Our history

ANZAC Dawn Service

Two services are held each year on April 25th.

March begins outside Paper Plus, Taradale at 8.30am and the service begins at 9.00am.
(St Columba’s Church if wet)

The Battle of Passchendaele

12 October 1917

The capture of the Belgian village of Passchendaele (Passendale), near Ypres (Ieper) in Flanders, became an objective that cost the lives of thousands of people, including many New Zealanders. The ridge leading to the village was the site of the worst disaster, in terms of lives lost, in New Zealand’s since 1840. This day represents the worst military disaster in our nation’s history.

New Zealanders who lie half a world away in the fields of Flanders shall never be forgotten.

Did You Know?

Significance of ANZAC Day

260 days of the Gallipoli Campaign
8556 NZ forces landed
4852 NZ forces wounded
2721 NZ forces fatalities
8709 Australian forces fatalities
33,072 fatalities from all British forces
10,000* French fatalities
87,000* Turkish fatalities
20,000* Total number attending 2005
Anzac Day commemorations at Gallipoli.

* Estimated number


On 25 April 1915, eight months into the First World War, Allied soldiers landed on the shores of the Gallipoli peninsula. This was Turkish territory that formed part of Germany’s ally, the Ottoman Empire. The troops were there as part of a plan to open the Dardanelles Strait to the Allied fleets, allowing them to threaten the Ottoman capital Constantinople (now Istanbul) and, it was hoped, force a Turkish surrender. The Allied forces encountered unexpectedly strong resistance from the Turks, and both sides suffered enormous loss of life.

The forces from New Zealand and Australia, fighting as part of the ANZAC (Australian and New Zealand Army Corps), played an important part in the Gallipoli campaign. At its beginning, people at home greeted with excitement the news that our soldiers were at last fully engaged in the war. New Zealand soldiers distinguished themselves with their courage and skill, establishing an enduring bond with the Australians they fought alongside.

The Gallipoli campaign was, however, a costly failure for the Allies, who after nine months abandoned it and evacuated their surviving troops. Almost a third of the New Zealanders taking part had been killed; the communities they came from had counted the cost in the lengthy casualty lists that appeared in their newspapers. And the sacrifice seemed to have been in vain, for the under-resourced and poorly-conducted campaign did not have any significant influence on the outcome of the war.

Although Anzac Day, the anniversary of the first day of conflict, does not mark a military triumph, it does remind us of a very important episode in New Zealand’s history. Great suffering was caused to a small country by the loss of so many of its young men. But the Gallipoli campaign showcased attitudes and attributes – bravery, tenacity, practicality, ingenuity, loyalty to King and comrades – that helped New Zealand define itself as a nation, even as it fought unquestioningly on the other side of the world in the name of the British Empire.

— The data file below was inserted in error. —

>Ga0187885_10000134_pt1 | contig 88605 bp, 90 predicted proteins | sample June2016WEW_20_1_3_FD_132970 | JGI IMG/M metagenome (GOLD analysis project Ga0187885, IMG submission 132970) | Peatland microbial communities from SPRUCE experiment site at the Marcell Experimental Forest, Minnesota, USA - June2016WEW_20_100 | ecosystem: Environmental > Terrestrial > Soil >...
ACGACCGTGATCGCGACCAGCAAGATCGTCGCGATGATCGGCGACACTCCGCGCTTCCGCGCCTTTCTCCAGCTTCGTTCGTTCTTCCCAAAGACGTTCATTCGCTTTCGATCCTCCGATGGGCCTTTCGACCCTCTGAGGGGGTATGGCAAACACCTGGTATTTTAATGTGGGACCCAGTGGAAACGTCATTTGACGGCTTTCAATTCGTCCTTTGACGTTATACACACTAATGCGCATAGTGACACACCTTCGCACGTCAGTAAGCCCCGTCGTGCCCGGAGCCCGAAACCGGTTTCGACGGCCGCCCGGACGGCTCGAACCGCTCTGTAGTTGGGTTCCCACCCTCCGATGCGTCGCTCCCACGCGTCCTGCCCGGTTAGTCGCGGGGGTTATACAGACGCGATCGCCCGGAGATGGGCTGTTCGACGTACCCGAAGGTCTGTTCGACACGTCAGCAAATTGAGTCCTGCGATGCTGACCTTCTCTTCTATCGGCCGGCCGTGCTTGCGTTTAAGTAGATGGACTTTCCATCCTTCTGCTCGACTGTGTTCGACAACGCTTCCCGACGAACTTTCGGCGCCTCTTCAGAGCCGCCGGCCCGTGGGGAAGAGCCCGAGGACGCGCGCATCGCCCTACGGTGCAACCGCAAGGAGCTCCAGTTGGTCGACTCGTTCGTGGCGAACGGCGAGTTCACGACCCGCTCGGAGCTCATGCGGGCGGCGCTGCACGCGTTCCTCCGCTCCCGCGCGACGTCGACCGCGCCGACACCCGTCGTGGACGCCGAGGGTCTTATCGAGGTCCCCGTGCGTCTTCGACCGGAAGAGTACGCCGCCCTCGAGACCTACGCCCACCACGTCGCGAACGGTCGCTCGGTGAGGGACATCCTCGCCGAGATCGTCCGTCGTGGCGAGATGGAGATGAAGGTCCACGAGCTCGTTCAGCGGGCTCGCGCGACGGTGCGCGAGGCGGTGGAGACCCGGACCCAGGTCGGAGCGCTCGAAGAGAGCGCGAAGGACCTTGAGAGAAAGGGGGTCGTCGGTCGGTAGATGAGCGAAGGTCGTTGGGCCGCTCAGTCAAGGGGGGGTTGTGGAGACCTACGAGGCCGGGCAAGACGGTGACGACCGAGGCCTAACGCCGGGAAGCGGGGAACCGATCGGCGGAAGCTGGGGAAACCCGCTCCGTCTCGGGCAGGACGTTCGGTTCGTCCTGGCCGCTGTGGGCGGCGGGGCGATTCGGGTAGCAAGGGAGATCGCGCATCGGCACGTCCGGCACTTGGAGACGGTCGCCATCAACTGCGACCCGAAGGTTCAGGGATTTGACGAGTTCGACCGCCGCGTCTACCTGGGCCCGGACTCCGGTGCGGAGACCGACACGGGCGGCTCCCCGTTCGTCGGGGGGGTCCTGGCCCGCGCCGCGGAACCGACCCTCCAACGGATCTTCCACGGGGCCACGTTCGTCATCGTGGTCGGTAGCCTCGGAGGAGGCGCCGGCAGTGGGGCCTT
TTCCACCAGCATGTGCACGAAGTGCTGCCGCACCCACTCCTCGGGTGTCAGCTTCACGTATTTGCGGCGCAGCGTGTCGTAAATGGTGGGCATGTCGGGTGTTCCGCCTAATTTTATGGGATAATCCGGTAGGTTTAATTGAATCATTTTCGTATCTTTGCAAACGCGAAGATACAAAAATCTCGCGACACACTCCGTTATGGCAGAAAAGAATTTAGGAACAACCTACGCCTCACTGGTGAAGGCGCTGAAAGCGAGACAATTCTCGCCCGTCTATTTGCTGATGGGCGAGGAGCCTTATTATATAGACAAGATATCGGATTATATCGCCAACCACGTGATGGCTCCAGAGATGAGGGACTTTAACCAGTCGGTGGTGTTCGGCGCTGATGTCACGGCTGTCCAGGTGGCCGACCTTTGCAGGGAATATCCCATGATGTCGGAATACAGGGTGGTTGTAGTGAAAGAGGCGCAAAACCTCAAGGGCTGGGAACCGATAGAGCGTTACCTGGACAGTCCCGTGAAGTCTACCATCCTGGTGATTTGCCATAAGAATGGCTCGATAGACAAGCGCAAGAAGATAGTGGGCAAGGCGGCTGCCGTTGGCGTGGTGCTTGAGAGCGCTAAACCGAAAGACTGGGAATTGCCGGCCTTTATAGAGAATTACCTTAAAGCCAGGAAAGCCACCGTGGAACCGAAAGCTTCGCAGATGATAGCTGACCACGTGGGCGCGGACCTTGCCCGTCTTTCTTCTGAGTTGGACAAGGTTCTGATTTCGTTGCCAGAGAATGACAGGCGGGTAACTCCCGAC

After Gallipoli, New Zealand had a greater confidence in its distinct identity, and a greater pride in the international contribution it could make. And the mutual respect earned during the fighting formed the basis of the close ties with Australia that continue today.


July 6, 1892 – May 19, 1915

This image depicts Private John Simpson Kirkpatrick of the 3rd Australian Field Ambulance and his donkey, ‘Murphy’. Kirkpatrick is shown as a full-length figure, moving forwards along a cliff edge, supporting a wounded soldier seated on his donkey.

Later research undertaken by the Australian War Memorial suggests that the water colour was copied by Moore-Jones from a photograph of a stretcher-bearer with the New Zealand Medical Corps, Richard Alexander Henderson.

This work was reproduced by the British Historical Section (Military Branch) of the Committee of Imperial Defence, London, in July 1926. It was owned by the Commonwealth Government in London and then came back to Australia during the 1960s, where it became property of the Prime Minister’s Department and from there entered the National Gallery of Australia’s collections during the 1980s. The painting was presented to the Commonwealth Government through Sir John McEwan.


July 6, 1892 – May 19, 1915

John Simpson Kirkpatrick, affectionately known as “the man and his donkey”, was born on the 6th of July 1892 in South Shields, England. He landed at ANZAC Cove at 5 a.m. on the 25th of April 1915 and was mortally wounded in Shrapnel Gully, near the mouth of Monash Valley, on the 19th of May 1915 at the age of 22. During the 24 days he spent at ANZAC he operated as a sole unit with his beloved donkey/s and is credited with saving the lives of probably hundreds of men. He has become a part of the ANZAC folklore and though recommended for the Victoria Cross, twice, and the Distinguished Conduct Medal, he was never decorated for his actions.

John Simpson Kirkpatrick served as 202 Private J Simpson, Aust. Army Medical Corps, 19th May 1945, Age 22



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156 Gloucester Street, Taradale, Napier
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